How prerecorded backing sounds have become more prevalent in live music

click to enlarge Spokane's Water Monster fleshes out its live sound with prerecorded elements. - ERICK DOXEY PHOTO
Erick Doxey photo
Spokane's Water Monster fleshes out its live sound with prerecorded elements.

Live music delivers a more powerful experience than listening to recordings. Seeing and hearing the physical performance of your favorite songs, while sharing a space with your favorite musicians, can be exhilarating.

But the not-so-secret reality of many modern musical performances — especially those with elaborate stage shows synced with visuals — is that at least some percentage of the sound coming from the speakers isn't produced in real time. That is to say, many artists boost their sound with prerecorded elements.

Take, for example, the New York-based rock band X Ambassadors, which scored a hit with the 2015 single "Renegades." As keyboardist Casey Harris recounted during a 2017 interview, he and his bandmates got tired of inconsistent tempos and sacrificing the full sound of their 2015 album, VHS. Though each member generates as much sound as possible — Harris often plays two keyboards simultaneously — they also play to a click track and about 20 percent of the group's sound isn't actually "live," which isn't unusual on the festival circuit.

"It's one of those things where most bands do it but won't admit it," Harris said.

Water Monster, the solo electronic rock project of Spokane musician Max Harnishfeger, also incorporates prearranged elements during live performances. He's accompanied onstage by guitarist Scott Ingersoll, while Harnishfeger sings, plays bass and manipulates a sampler that provides a backing track with percussion and various sonic augmentations.

He'd prefer to have a full band performing each instrumental part — and did add Caleb Ingersoll on drums and Branden Cate on synthesizers for the release of Water Monster's full-length debut, Tensus — but says it's not always possible for his solo project to have so many hands on deck.

"It's a necessary thing for a project like Water Monster, which is a singular vision throughout the composing, writing and recording process," he says. "That's something I'm doing all by myself, so there's no way I could do that live without having some sort of prerecorded or prearranged elements playing along behind me."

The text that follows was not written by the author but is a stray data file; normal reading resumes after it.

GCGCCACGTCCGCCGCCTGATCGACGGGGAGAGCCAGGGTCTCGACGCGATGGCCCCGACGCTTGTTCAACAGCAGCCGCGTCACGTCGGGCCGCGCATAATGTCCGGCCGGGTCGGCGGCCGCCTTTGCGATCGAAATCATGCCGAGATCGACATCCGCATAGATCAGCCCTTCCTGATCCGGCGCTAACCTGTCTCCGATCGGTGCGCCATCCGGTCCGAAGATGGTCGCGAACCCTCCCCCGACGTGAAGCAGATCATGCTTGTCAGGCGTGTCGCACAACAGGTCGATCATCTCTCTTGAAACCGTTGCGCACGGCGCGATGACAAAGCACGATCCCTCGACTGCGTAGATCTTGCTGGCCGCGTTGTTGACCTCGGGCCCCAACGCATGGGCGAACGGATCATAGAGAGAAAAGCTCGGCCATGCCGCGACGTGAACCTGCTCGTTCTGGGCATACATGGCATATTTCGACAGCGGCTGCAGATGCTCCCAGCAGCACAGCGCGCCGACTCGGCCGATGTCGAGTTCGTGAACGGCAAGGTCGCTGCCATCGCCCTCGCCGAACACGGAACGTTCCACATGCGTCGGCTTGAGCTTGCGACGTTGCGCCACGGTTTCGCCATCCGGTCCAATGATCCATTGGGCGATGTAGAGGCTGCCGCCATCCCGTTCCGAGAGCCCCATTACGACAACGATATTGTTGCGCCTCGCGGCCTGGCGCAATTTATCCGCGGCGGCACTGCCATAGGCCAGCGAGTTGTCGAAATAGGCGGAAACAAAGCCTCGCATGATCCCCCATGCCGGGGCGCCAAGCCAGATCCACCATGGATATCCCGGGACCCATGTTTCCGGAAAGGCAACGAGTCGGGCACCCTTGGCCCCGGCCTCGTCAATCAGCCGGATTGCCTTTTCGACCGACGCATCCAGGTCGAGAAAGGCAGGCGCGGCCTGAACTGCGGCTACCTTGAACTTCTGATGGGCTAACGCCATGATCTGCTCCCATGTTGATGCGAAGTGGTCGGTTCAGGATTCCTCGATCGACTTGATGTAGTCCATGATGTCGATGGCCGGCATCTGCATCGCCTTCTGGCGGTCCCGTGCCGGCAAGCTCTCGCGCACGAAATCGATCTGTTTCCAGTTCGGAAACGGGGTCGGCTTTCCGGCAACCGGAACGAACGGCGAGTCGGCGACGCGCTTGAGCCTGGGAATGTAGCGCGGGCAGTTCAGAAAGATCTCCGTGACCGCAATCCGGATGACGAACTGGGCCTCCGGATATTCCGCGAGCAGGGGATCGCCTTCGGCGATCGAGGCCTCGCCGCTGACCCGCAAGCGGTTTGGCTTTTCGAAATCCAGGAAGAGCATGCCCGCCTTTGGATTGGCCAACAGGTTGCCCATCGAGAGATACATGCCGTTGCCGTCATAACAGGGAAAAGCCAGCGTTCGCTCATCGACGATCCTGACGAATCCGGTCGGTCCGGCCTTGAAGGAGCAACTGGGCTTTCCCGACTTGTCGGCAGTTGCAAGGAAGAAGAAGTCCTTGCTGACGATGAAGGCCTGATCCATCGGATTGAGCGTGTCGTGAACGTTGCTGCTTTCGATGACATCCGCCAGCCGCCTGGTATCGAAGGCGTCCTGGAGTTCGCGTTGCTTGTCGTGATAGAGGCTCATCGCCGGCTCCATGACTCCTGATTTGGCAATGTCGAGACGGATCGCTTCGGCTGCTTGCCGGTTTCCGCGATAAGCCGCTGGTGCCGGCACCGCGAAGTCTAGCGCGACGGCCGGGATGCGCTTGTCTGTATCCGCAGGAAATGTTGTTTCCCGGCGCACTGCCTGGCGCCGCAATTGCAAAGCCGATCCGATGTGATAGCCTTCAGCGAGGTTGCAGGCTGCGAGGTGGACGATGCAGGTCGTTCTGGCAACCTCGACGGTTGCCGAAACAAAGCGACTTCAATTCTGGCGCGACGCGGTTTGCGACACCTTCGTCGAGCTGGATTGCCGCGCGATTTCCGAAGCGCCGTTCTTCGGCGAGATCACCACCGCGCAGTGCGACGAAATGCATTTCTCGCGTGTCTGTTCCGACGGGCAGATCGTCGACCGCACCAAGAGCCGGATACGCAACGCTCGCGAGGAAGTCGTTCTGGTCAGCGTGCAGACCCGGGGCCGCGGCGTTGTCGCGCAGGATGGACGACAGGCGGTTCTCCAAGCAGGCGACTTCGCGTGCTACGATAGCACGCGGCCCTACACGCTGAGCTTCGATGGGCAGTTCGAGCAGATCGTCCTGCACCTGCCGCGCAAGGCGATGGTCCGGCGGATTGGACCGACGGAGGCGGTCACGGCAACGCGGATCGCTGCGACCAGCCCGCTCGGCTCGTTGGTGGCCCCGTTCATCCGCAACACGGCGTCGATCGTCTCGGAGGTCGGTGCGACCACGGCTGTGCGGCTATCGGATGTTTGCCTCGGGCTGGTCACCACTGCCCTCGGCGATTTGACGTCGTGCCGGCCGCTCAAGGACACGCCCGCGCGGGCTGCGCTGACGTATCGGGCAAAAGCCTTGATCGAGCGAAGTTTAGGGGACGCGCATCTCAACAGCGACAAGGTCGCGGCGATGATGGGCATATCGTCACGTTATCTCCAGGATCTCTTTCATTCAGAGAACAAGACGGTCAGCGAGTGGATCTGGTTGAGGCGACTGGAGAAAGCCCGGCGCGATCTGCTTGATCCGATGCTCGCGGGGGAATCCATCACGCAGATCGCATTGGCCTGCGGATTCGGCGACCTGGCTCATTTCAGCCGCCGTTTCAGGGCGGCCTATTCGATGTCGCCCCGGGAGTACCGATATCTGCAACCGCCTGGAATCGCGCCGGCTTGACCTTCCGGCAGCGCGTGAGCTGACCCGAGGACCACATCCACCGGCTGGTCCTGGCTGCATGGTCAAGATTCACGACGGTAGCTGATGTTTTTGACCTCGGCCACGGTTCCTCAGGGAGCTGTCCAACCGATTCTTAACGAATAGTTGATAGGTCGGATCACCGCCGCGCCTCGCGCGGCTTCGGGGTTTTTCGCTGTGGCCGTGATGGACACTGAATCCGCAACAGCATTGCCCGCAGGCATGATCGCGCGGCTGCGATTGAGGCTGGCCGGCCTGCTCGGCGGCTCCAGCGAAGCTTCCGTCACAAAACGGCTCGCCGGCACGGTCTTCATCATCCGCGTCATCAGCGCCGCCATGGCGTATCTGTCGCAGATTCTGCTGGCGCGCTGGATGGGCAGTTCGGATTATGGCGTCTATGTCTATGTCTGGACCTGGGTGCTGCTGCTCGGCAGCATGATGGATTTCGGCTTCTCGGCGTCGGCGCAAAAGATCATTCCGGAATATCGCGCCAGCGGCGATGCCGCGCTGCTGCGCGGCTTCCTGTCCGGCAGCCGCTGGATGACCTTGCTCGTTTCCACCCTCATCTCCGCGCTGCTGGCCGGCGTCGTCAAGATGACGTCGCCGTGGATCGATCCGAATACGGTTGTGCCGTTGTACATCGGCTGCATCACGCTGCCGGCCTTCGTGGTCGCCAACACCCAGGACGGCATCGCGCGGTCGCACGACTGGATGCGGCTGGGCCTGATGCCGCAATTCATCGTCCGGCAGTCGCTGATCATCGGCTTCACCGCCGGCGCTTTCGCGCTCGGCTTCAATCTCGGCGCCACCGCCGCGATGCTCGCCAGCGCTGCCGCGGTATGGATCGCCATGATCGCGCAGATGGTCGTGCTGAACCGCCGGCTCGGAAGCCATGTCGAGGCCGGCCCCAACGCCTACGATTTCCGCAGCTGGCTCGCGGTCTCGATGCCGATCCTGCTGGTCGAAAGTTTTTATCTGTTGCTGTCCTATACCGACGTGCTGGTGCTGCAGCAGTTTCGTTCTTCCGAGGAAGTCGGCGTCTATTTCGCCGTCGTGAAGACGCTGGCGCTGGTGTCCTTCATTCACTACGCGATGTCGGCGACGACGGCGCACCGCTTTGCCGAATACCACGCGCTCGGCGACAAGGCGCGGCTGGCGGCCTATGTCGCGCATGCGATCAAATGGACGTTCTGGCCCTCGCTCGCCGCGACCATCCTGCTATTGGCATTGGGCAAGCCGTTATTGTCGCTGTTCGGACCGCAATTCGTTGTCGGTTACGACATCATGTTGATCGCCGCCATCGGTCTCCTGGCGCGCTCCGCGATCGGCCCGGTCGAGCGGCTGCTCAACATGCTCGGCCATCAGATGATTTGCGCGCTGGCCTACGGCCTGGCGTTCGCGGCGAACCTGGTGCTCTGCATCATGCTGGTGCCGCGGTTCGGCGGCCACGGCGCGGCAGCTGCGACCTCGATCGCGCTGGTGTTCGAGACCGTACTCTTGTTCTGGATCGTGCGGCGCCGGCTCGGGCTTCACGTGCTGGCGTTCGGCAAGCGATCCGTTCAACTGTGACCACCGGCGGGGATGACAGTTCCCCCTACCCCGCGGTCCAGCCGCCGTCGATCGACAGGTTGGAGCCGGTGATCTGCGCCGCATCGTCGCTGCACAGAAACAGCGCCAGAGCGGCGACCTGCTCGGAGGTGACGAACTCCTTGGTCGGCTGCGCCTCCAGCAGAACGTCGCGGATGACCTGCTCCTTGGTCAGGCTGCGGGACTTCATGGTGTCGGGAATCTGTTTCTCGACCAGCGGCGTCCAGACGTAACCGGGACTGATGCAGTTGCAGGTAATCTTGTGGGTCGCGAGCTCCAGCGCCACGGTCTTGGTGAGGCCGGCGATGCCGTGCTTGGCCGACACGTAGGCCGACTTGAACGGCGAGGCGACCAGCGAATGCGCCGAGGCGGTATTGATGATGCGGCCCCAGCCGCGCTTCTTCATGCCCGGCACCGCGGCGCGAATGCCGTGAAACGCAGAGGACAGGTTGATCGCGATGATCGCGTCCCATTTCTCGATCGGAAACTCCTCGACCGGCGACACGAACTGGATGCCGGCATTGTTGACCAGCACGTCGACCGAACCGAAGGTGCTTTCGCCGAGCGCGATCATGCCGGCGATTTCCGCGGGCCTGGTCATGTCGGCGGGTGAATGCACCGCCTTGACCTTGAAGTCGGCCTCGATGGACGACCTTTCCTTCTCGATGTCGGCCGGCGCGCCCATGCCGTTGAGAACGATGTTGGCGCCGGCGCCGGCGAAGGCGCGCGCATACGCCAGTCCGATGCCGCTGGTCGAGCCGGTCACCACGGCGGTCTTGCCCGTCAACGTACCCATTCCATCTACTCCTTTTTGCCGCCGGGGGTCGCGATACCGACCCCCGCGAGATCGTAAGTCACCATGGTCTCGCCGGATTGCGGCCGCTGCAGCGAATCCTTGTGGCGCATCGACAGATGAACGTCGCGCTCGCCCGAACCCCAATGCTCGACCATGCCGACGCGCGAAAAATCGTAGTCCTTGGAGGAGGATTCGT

Rob Kolar, frontman of the indie rock duo Kolars, said in a 2018 interview with The Inlander that his band's embrace of "additional production elements" during live performances was partly because they couldn't afford to bring more musicians on tour. With Kolar singing and playing guitar and Lauren Brown on percussion, the duo found power in a stripped-down sound. But infusing the second half of their sets with prerecorded bass accompaniment, piano parts and background vocals also lent mystique to their stage shows.

"Some people don't understand what's going on and it's kind of fun; kind of a Wizard of Oz vibe," he said. "They're like, 'Wait, is there someone behind the curtain?' But a lot of audiences don't even notice, which is kind of interesting."

Pop duo Sofi Tukker cares more about creating shared experiences than impressing audiences with their fine motor skills. Speaking shortly after the release of the insidiously catchy 2018 single "Best Friend," which reached No. 1 on Billboard's dance chart, Sophie Hawley-Weld and Tucker Halpern discussed blurring the lines between live and recorded sounds during performances.

click to enlarge Sofi Tukker plays its "book tree." - EKATERINA BELINSKAYA PHOTO
Ekaterina Belinskaya photo
Sofi Tukker plays its "book tree."

They sing and play bass and guitar onstage, but the rest of the sounds are programmed. In fact, they reserve some sections of their set for totally hands-free dance routines. Sofi Tukker's form of performance art is represented by their self-made, 8-foot-tall stage apparatus called the "book tree," which acts as both a percussion instrument and a visual cue that the audience can associate with the triggering of certain sounds.

"At first, we tried to do everything, trying to trigger every beat and play every part," Hawley-Weld said. "But we realized that's not really the point. There's a performance art and interactive element that also really matters to us: It's bringing the music to life, trying to embody the music through movement, and really focusing on connecting with the people who showed up."

Not to mention, the bar has been raised for general sound quality over the past decade or so. Many concertgoers expect to hear spot-on performances of the songs they love, Harnishfeger says: "When people see a touring band that has put a lot of work into the production of their music, with the use of Auto-Tune and lots of the electronic elements that are popular today, people expect to go to the show and have the song sound like the Spotify track they listen to."

There's always the potential for musicians to suck the sense of spontaneity out of their sets by leaning too hard on backing tracks, Harnishfeger acknowledges. But he believes that creating a shared experience with audiences should always be the overriding goal, and he's unwilling to compromise his vocal performances for the sake of doing everything himself in the manner of a one-man band.

"I think if I tried to make it all work in real time, my focus wouldn't be on the audience and I wouldn't be able to make a connection with people," he says. "It might be impressive, but I find that I'd rather watch a show that makes me feel like I'm a part of something." ♦

The Magic Lantern Concert Series: Heat Speak, Rosie CQ @ Magic Lantern Theatre

Sun., Jan. 23, 6 p.m.
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